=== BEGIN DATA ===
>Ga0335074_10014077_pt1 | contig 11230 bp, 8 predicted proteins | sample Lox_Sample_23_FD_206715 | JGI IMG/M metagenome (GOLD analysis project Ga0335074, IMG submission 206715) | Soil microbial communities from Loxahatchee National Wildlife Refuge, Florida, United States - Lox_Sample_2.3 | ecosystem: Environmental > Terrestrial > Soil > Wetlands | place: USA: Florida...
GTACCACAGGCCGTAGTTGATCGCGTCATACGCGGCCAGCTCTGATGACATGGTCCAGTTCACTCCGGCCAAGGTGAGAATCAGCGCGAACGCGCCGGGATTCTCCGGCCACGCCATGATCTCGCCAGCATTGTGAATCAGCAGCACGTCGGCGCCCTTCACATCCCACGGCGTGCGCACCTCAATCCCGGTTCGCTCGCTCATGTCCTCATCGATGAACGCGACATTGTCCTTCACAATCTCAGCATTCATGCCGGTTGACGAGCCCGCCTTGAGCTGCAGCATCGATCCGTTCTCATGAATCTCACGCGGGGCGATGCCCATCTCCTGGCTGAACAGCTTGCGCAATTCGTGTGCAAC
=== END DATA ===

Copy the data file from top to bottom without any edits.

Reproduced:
>Ga0335074_10014077_pt1 | contig 11230 bp, 8 predicted proteins | sample Lox_Sample_23_FD_206715 | JGI IMG/M metagenome (GOLD analysis project Ga0335074, IMG submission 206715) | Soil microbial communities from Loxahatchee National Wildlife Refuge, Florida, United States - Lox_Sample_2.3 | ecosystem: Environmental > Terrestrial > Soil > Wetlands | place: USA: Florida...
GTACCACAGGCCGTAGTTGATCGCGTCATACGCGGCCAGCTCTGATGACATGGTCCAGTTCACTCCGGCCAAGGTGAGAATCAGCGCGAACGCGCCGGGATTCTCCGGCCACGCCATGATCTCGCCAGCATTGTGAATCAGCAGCACGTCGGCGCCCTTCACATCCCACGGCGTGCGCACCTCAATCCCGGTTCGCTCGCTCATGTCCTCATCGATGAACGCGACATTGTCCTTCACAATCTCAGCATTCATGCCGGTTGACGAGCCCGCCTTGAGCTGCAGCATCGATCCGTTCTCATGAATCTCACGCGGGGCGATGCCCATCTCCTGGCTGAACAGCTTGCGCAATTCGTGTGCAAC